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After an international tribunal invalidated Beijing's claims to the South China Sea, Chinese authorities have declared in no uncertain terms that they will be ignoring the ruling.

The Philippines brought the case to arbitration at the Hague, objecting to China's claims to maritime rights in the disputed waters. The tribunal agreed that China had no legal authority to claim the waters, and was infringing on the sovereign rights of the Philippines.

Donald Trump is firing back at Supreme Court Justice Ruth Bader Ginsburg after she made disparaging comments about him in several media interviews. He tweeted late Tuesday that she "has embarrassed all" with her "very dumb" comments about the candidate. Trump ended his tweet with "Her mind is shot - resign!":

Donald Trump wrapped up his public tryout of potential vice presidential candidates in Indiana Tuesday night with Gov. Mike Pence giving the final audition.

The Indiana governor's stock as Trump's possible running mate is believed to be on the rise, with New Jersey Gov. Chris Christie and former House Speaker Newt Gingrich also atop the list. Sources tell NPR the presumptive GOP presidential nominee is close to making a decision, which he's widely expected to announce by Friday.

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The unassuming hero of Jonas Karlsson's clever, Kafkaesque parable is the opposite of a malcontent. Despite scant education, a limited social life, and no prospects for success as it is usually defined, he's that rarity, a most happy fella with an amazing ability to content himself with very little. But one day, returning to his barebones flat from his dead-end, part-time job at a video store, he finds an astronomical bill from an entity called W.R.D. He assumes it's a scam. Actually, it is more sinister-- and it forces him to take a good hard look at his life and values.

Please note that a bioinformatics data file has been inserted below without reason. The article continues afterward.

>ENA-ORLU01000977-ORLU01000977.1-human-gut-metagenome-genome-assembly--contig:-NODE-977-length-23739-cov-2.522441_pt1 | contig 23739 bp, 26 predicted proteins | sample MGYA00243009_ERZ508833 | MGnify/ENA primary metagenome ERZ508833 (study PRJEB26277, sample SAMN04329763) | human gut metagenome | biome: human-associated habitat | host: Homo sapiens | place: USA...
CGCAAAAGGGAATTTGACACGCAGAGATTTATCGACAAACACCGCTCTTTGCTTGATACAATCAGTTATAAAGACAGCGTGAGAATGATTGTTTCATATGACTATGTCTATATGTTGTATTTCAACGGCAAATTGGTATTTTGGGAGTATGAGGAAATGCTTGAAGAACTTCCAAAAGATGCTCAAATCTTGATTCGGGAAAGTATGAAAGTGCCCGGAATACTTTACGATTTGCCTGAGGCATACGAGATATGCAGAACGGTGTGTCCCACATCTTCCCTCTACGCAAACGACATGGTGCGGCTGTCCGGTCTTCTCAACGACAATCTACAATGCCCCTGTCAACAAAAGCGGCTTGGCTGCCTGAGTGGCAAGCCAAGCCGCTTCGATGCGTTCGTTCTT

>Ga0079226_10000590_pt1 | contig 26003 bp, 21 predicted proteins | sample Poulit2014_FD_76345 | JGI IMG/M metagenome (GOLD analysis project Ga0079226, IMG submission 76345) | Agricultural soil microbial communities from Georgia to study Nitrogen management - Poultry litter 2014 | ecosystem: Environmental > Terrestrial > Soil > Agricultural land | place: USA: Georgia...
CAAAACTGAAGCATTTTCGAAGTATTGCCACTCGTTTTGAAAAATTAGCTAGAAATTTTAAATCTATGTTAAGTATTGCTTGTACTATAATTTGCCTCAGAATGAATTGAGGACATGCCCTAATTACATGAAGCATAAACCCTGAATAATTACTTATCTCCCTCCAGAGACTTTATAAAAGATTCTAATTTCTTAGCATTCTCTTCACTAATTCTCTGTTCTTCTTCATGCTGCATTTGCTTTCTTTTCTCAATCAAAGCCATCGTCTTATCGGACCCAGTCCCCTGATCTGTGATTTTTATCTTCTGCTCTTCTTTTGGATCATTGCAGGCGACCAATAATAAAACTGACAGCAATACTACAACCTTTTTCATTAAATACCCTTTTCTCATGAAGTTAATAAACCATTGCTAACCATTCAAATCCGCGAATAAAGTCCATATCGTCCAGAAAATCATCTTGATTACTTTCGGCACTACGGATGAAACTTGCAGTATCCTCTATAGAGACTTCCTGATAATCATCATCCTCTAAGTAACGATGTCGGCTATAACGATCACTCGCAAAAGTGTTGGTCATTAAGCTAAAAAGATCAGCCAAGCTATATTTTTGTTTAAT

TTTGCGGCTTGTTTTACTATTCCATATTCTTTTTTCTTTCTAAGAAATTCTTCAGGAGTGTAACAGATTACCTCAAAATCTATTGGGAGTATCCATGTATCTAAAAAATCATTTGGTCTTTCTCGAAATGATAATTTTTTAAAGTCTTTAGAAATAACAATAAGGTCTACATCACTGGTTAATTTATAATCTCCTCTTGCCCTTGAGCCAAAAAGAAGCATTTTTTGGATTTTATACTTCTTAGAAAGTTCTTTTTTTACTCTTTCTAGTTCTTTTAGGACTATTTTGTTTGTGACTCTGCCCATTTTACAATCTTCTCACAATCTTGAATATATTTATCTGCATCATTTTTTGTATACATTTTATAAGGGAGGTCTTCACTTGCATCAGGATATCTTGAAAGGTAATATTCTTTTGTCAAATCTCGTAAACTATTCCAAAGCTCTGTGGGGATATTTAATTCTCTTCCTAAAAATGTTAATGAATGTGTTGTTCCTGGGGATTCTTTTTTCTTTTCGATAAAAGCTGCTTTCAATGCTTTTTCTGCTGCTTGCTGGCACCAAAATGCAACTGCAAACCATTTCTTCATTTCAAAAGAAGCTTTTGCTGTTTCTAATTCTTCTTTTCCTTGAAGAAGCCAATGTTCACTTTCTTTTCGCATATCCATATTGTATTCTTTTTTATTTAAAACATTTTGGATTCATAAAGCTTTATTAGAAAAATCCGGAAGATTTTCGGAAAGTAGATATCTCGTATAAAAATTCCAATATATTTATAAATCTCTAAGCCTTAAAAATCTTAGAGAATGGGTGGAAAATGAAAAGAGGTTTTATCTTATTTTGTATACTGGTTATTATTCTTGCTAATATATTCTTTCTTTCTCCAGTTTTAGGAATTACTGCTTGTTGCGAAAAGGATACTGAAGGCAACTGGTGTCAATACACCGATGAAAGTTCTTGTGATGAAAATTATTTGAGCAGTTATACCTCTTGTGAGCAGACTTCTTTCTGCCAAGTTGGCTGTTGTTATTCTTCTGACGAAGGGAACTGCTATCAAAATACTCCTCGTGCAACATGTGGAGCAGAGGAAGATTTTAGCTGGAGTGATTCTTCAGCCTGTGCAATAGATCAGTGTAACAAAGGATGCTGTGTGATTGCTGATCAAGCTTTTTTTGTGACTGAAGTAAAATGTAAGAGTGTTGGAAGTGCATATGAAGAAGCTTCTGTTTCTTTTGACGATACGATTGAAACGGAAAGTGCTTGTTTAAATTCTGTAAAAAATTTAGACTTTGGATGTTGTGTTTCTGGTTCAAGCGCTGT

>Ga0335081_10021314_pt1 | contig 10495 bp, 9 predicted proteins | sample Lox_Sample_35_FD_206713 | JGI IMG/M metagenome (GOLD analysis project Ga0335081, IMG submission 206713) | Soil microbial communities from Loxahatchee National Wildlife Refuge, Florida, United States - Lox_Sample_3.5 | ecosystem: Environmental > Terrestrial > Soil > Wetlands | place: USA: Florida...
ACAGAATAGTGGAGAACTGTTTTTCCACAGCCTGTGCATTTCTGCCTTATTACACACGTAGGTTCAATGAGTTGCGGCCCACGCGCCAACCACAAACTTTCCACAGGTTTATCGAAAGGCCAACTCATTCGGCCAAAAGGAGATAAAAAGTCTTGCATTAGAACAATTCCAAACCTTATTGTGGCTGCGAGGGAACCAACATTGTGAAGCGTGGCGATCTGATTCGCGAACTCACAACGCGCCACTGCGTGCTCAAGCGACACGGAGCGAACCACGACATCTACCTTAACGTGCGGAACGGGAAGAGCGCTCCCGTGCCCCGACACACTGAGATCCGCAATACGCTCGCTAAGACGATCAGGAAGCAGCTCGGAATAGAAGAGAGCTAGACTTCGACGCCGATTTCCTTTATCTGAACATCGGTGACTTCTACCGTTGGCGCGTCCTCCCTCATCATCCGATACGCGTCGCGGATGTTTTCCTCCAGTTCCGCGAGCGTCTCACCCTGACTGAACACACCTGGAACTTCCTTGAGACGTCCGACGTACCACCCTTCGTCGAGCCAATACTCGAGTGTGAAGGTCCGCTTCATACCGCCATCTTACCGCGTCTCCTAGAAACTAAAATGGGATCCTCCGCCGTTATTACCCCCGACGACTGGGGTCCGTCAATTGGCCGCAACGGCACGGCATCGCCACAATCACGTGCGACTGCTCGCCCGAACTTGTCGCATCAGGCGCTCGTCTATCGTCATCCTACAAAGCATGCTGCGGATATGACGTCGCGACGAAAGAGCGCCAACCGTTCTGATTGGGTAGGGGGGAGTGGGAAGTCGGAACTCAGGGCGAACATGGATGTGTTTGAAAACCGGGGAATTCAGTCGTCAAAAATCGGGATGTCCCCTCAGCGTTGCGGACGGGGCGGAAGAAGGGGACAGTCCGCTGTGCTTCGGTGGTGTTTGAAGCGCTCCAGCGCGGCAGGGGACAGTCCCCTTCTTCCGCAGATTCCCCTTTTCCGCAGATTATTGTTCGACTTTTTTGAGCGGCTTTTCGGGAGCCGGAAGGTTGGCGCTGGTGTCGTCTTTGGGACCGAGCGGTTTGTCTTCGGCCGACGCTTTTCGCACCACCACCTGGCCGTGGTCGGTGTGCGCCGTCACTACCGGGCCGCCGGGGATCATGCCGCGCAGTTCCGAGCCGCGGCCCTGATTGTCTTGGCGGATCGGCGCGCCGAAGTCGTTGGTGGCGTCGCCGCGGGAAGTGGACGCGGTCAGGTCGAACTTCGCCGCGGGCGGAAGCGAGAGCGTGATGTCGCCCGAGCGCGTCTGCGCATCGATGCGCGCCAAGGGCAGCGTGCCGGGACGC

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Donald Trump picked a military town — Virginia Beach, Va. — to give a speech Monday on how he would go about overhauling the Department of Veterans Affairs if elected.

He blamed the Obama administration for a string of scandals at the VA during the past two years, and claimed that his rival, Hillary Clinton, has downplayed the problems and won't fix them.

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The season for blueberries used to be short. You'd find fresh berries in the store just during a couple of months in the middle of summer.

Now, though, it's always blueberry season somewhere. Blueberry production is booming. The berries are grown in Florida, North Carolina, New Jersey, Michigan and the Pacific Northwest — not to mention the southern hemisphere.

But in any one location, the season is still short. And this means that workers follow the blueberry harvest, never staying in one place for long.

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Judge Robert Carter, An 'Architect Of Desegregation,' Has Died

Jan 4, 2012

Robert Carter, who was a key member of the legal team that convinced the U.S. Supreme Court to outlaw segregated public schools in 1954's landmark Brown v. the Board of Education decision, died Tuesday. He was 94.

According to The New York Times, "the cause was complications of a stroke, said his son John W. Carter, a justice of the New York Supreme Court in the Bronx."

As The Associated Press writes, Carter "was a member of the legal team led by Thurgood Marshall that turned to the courts to battle discrimination in the 1940s and 1950s."

BET.com adds that "in addition to Brown, Carter was also involved in seminal civil rights cases such as Sweatt v. Painter; over the course of his career at the NAACP Legal Defense and Educational Fund, he won 21 out of 22 cases before the Supreme Court."

In 2004, the Times wrote of Carter that:

"In the early 1940's, when he was a second lieutenant in the Army Air Forces, racist confrontations on Southern military bases steered his career path. 'I was looking for someplace to use my talents to fight discrimination,' says the judge, who received a law degree from Howard University and a master's in law from Columbia.

"He joined the N.A.A.C.P. in 1944 as the chief assistant to Thurgood Marshall, the organization's top counsel. In Simple Justice, a history of Brown by Richard Kluger, Judge Carter is characterized by one associate as 'the keel' and Mr. Marshall as 'the wind' in the desegregation struggle."

ScotusBlog wrote last year of Carter's doubt about whether the team would win the Brown case — but his determination to go ahead.

"I thought there was a possibility we would lose," he said. "There were a number of people, of course, who thought 'oh, no, you're going too far, you're going to be set back.' But I knew we weren't going to get beyond the status quo where we were and I was prepared for that. And I was prepared for victory, too."

Carter, the AP says, "was nominated for the federal judiciary [by President Nixon] in 1972. His tenure there included oversight of the merger between the National Basketball Association and the American Basketball Association."

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